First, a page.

My 10 tips on browser cache and web development
I’m the kind of designer who likes to provide clients with an early access to a website in progress. I see more benefits to work in full transparency, for example there is a big chance your client will feel good about not being left in the dark!
With this in mind, I also know clients can easily get confused when they don’t always see changes reflected live on their machine. Let’s see how to fix that.
- Use a good browser like Safari, Firefox and Chrome.
- Remember your tablet is not quite like your computer.
- Always use Private or Incognito browser window when checking the site.
- Clear your browser cache before checking the site.
- Clear the server cache after big content or design change.
- Clear the site JS/CSS optimisation cache if you have one.
- Clear your CDN cache if you have one.
- Avoid overly long expiry rules on your server cache.
- Use a Media Replace tool rather than re-uploading a file with the same name.
- Regenerate Media Thumbnails sometimes.
Use a solid web browser
I recommend using the same browser between client and designer, at least at the early stage of development. That will help focus on the content first rather than being distracted by discrepancies coming from different browser’s interpretation of the page. I am thinking of contact forms, dropdown selection menu, etc…
Use a solid browser like Safari, Firefox, Chrome or even Edge.
Not that other browsers are not good, it is just easier to work with the most popular ones at this stage of development. There is always time to test the site on other ones later when focusing on debugging.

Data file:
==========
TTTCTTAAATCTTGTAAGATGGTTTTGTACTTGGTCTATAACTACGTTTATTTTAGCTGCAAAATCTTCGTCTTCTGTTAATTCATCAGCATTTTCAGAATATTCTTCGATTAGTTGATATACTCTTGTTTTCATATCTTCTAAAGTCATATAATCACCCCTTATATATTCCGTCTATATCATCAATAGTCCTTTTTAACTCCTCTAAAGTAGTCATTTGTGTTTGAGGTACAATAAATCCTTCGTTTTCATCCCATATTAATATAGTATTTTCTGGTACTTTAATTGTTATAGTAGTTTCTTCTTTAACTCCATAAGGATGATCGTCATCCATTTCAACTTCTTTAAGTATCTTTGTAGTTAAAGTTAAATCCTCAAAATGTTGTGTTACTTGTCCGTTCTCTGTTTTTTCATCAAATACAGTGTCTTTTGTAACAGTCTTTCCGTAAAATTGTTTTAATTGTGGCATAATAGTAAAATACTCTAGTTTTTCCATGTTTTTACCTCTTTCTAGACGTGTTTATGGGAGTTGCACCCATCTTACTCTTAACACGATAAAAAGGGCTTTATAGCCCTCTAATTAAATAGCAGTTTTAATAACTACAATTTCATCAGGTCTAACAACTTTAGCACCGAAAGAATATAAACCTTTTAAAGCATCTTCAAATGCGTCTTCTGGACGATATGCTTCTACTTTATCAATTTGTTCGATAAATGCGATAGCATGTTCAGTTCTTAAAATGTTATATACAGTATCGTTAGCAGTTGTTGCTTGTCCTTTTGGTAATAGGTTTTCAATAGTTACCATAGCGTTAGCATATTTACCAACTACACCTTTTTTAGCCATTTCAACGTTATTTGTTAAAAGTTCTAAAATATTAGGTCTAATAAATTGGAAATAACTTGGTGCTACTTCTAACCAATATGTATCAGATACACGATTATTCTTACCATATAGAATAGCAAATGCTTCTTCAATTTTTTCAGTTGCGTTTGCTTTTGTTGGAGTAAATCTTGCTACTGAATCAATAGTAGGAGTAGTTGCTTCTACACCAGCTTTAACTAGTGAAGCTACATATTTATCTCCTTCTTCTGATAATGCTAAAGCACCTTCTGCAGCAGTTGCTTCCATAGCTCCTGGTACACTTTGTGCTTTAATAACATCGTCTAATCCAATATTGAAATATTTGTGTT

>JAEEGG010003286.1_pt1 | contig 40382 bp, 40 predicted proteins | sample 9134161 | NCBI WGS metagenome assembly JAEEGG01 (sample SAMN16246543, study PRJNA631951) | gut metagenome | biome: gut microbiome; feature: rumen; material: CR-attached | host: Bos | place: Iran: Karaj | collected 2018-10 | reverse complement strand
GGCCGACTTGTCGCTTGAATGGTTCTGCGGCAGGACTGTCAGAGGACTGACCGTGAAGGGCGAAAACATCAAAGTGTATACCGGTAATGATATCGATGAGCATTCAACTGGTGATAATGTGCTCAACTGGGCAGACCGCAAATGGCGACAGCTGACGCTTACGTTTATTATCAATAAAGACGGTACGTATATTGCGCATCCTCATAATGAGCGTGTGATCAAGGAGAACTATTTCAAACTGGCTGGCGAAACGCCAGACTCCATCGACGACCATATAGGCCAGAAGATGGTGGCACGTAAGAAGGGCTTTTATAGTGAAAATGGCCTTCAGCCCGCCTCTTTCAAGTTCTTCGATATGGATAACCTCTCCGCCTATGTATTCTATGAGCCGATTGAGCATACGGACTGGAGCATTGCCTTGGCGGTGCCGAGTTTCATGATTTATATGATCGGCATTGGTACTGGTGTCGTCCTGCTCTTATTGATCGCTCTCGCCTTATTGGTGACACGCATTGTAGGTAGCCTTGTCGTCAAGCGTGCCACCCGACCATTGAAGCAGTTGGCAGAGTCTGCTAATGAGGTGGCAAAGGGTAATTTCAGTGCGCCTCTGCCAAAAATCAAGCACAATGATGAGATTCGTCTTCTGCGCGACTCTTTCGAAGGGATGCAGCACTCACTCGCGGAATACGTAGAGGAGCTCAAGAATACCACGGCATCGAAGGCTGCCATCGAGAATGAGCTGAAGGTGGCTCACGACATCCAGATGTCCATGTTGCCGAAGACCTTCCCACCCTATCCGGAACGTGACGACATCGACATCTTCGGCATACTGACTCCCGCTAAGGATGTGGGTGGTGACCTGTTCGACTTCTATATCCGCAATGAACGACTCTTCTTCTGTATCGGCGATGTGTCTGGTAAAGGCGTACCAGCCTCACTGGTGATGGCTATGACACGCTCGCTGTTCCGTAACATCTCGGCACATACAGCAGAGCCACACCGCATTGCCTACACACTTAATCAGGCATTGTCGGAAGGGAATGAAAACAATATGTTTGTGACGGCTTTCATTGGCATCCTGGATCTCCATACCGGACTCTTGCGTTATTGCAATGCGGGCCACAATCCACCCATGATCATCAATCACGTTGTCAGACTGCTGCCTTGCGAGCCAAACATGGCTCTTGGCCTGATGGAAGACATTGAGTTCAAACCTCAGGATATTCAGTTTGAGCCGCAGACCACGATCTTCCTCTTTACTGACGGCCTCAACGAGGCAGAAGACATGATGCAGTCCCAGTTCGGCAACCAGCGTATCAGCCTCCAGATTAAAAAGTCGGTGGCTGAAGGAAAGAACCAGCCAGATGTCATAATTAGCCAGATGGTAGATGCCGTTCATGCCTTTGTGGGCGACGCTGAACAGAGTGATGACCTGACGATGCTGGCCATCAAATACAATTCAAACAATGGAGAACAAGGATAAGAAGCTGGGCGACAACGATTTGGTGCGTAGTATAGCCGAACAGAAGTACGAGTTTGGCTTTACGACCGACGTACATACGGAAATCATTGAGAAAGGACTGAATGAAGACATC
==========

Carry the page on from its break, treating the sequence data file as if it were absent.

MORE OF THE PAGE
Remember your tablet is not a computer
Tablets have become almost so perfect that we tend to think of them as computers. Although we are not far from this reality, it is not quite the case yet. A common mistake I see with clients, is that they preview the site using their tablet thinking they are looking at a desktop version when in reality it is giving them a responsive version of the site.
That is great when it comes to reviewing the responsiveness, but for anything else, it is important to compare using the same environment. So a desktop machine to check the desktop version, and a tablet and smartphone to check the responsive version of the site.
Incognito or Private window
I recommend my clients to always enable a private window when checking the site. Doing this will force the browser to fetch a fresh copy of the site, rather than relying on previous versions stored in memory part of the browser history from previous sessions.
All browsers have this function. It is either called Incognito or Private, depending on which software you use. Doing this can solve many small issues, but it is not necessarily enough to prevent some discrepancies.
Clear your browser cache
While incognito or private mode is good, you will still need to clear your browser cache in order to fetch the latest version of your site. All browsers store sessions and previously visited pages in memory. They do this to speed up your browsing experience when you navigate pages you have already visited. But it becomes an issue when you want to see your site in development as it changes often.
Clients don’t always understand this caching issue, and sometimes worry it is something users will not want to do when visiting a site. I like to reassure clients that once the site is launched, changes are most likely not going to happen as regularly as when the site is under development. In most cases, people will never have to worry about this and their browser will always fetch the correct page each time.
Clear the server cache
Caching also happens on the server depending whether you are using a caching program or not. It is best to install one only when the site is almost ready for launch. This is because while building the site, many changes occur and the cache will likely keep a snapshot of pages in transition. In another article on plugins I recommend WP Super Cache or W3 Total Cache for WordPress.